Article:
Post # 1
I’m pretty clueless about this part.. If it’s a seated/served dinner, it wouldn’t require a menu at each place setting because you would have had to ask their preference on the wedding invitation and to be included in the RSVP card, right?
So does that mean the menu at each place setting is for the buffet options? It’s not very clear to me.. Someone help?
Post # 3
- Wedding: August 2013 - The Liberty House
Usually the rsvp is to give the caterer a general idea of how many of each option will be needed, but guests will still place their order at the table.
Post # 4
If you are choosing what the guests will eat, then you could have a menu to explain what each thing will be. For example, my friend had chosen some appetizers and entrees for her reception. She put together a menu with each item listed so we would know what was what when it was delivered to the table. At my cousin’s wedding, there was a menu so we would know what each course was.
Are you having a plated dinner or a buffet?
Post # 5
I guess it depends on how you handle your menu choices. At my cousin’s wedding, we did not select our choice on the RSVP card but at the actual wedding. I think we had a choice of appetizer, salad, main, and dessert. So there was a menu at each place setting. If you have your guests select their entree on the RSVP and none of the other courses have a choice, I don’t think you need menus.
Post # 6
@peachacid: I am having a buffet.. Would it the stupid to have a menu?
Post # 7
@alotlikelove: I think it would make more sense just to have the information with the food.
We did menus, but it was because the venue did them for us for free and we had a plated (non-choice) meal.
Post # 8
- Wedding: October 2013 - The Down Town Club, Philadelphia
If you’re having a buffet, you don’t need menus at each place setting. But each item on your buffet should be labeled with a small sign, unless the buffet will be attended by waitstaff. In that case, you don’t need anything bc the servers will ask your guests what they want before they put it on their plates.
Post # 9
We’re doing family style dinner. However, we’re I had extra space on some of the paper I ordered for my invites, and used it to print out menus. It should be cute. 🙂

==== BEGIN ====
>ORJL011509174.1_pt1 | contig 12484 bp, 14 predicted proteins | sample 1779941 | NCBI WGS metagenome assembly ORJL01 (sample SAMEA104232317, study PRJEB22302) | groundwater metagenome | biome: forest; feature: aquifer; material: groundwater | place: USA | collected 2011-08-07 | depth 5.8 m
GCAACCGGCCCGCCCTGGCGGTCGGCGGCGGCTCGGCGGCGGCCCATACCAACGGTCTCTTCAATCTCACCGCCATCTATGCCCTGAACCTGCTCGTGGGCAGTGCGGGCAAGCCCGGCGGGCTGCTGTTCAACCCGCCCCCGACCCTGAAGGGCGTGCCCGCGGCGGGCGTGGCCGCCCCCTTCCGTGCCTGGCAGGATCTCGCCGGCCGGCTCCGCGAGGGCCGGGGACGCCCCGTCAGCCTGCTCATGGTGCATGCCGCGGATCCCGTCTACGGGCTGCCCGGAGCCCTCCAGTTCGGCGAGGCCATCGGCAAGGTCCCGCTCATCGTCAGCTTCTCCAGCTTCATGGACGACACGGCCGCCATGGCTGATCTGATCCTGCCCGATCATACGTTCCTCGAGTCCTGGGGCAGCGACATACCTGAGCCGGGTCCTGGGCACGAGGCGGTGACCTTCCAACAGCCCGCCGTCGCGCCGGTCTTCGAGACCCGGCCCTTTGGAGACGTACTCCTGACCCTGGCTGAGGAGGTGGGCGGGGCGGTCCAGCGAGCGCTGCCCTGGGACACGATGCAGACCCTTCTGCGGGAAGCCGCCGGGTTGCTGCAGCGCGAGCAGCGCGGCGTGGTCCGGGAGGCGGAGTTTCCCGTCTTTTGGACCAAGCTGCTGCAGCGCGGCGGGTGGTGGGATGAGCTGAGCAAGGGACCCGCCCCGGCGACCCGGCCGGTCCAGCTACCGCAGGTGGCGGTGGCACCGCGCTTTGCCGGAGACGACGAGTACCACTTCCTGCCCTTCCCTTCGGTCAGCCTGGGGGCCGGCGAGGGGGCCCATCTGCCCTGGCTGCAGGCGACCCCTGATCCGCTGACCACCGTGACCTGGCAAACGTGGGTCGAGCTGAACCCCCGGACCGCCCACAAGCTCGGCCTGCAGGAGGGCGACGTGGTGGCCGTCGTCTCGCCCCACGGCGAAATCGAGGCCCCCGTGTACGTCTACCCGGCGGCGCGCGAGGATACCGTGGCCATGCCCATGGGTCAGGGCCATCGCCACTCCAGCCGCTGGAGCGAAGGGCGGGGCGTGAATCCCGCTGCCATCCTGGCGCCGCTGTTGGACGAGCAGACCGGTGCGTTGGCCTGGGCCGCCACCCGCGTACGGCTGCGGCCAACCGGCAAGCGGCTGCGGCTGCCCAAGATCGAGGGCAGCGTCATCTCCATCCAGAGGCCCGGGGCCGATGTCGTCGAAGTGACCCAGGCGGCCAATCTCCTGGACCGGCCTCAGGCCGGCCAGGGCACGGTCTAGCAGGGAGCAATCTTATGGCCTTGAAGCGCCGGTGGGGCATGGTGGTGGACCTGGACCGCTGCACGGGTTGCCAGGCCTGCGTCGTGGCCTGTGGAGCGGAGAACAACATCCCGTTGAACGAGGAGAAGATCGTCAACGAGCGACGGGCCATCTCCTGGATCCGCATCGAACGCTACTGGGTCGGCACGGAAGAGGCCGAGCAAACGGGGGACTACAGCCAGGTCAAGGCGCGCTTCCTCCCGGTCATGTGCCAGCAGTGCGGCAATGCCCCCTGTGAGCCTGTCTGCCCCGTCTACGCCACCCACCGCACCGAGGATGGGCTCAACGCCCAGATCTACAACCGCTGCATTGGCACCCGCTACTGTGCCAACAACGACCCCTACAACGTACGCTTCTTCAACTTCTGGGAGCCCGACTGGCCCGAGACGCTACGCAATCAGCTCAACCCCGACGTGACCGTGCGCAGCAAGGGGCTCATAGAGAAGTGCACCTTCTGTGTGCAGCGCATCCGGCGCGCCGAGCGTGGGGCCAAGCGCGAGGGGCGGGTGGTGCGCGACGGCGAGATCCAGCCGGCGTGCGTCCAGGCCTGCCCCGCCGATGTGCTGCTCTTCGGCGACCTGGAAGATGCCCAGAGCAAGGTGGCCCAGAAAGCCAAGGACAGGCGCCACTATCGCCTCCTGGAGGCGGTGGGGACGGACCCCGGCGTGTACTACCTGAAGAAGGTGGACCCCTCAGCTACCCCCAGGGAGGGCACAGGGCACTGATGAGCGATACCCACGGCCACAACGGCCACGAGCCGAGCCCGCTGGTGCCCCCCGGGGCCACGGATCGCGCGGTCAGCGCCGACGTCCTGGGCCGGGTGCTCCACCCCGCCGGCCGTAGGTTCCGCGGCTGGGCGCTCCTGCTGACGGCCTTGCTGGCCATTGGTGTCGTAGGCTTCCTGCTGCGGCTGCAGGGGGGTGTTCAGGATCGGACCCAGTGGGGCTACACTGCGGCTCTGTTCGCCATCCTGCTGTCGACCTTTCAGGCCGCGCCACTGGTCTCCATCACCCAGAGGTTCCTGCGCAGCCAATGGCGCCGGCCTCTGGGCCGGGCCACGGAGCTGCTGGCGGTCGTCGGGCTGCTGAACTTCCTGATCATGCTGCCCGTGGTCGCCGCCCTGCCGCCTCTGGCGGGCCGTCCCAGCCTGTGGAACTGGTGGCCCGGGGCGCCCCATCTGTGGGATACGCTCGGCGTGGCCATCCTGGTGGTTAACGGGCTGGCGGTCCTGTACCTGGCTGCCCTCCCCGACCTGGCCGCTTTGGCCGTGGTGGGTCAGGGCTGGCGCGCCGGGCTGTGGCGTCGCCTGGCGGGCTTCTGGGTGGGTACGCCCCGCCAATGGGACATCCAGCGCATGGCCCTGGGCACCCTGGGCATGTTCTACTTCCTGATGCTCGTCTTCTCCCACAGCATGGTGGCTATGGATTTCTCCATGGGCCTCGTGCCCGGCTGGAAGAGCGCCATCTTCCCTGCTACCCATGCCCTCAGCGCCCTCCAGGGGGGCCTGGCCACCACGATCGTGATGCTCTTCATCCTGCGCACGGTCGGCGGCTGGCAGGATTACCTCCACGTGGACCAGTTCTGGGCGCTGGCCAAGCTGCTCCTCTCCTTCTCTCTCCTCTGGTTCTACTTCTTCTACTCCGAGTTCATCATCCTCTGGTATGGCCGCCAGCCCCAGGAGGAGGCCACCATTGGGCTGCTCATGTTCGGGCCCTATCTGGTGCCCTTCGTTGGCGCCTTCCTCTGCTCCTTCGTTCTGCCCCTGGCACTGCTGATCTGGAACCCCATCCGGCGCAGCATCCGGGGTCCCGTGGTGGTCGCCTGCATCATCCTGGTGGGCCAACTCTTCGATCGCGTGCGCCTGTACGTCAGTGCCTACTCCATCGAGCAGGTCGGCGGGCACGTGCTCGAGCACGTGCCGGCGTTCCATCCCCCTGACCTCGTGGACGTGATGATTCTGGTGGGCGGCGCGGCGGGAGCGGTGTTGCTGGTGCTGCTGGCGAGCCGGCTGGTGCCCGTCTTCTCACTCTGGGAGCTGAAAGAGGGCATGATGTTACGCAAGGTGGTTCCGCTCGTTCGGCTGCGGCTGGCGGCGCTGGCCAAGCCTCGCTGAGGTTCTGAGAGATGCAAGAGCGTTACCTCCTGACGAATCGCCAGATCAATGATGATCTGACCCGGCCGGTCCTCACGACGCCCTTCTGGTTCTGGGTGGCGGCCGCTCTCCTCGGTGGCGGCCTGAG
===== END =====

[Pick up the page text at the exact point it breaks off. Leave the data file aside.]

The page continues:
Post # 10
@alotlikelove: I am having a plated dinner. guests chose their entree on the RSVP and FI and I chose the salad, vegetable and starch. I am not doing a menu card at the table. My venue required me to fill out a seated menu chart basically I listed who was seated at each table and what their main course choice was. My guests will pick up their escort cards and place them on their designated table. During dinner time, the servers will have the menu chart to reference who gets what. hope this helps:)
Post # 11
I think it’s just to 1) give more details and 2) look nice on the table.
Assuming you sent our your options as “chicken” or “beef” the menu is the place to describe that it’s actually “grass-fed organic roast beef, served with a side of seasonal vegetables and yorkshire puddings” or whatever the case may be, as well as potentially listing the other courses.
I had a buffet and did up a menu just to look pretty, and give a little heads up to what would be available. I always like to know if I should load up on bread, or if there’s something amazing coming up down the line.
Post # 12
@alotlikelove: If you like the way menus look, and want menus, then have menus! If you don’t, don’t worry about it. A description of the food next to the food itself is a must, though.
Post # 13
Menus are not necessary, they are an extra.
As a pp has said, for a buffet, have the dishes labelled on the serving table.
A nice touch is to place the menu at the start of the buffet, so people don’t have to scope out the full length of the buffet before they decide what /how much to serve themselves.
Post # 14
@alotlikelove: I have never seen a menu at each seat at a wedding.
Post # 15
@alotlikelove: I have been to weddings where certain guests with dietary restrictions won’t touch various courses because they don’t know what they are. For example, a creamy soup – is it vegetarian friendly, or not? Does it have pork in it? Yogurt? Dairy?
Most of the time, you pick an entree on an RSVP card but not necessarily all the other courses.
Post # 16
at menu at each place setting is a collosal waste of paper.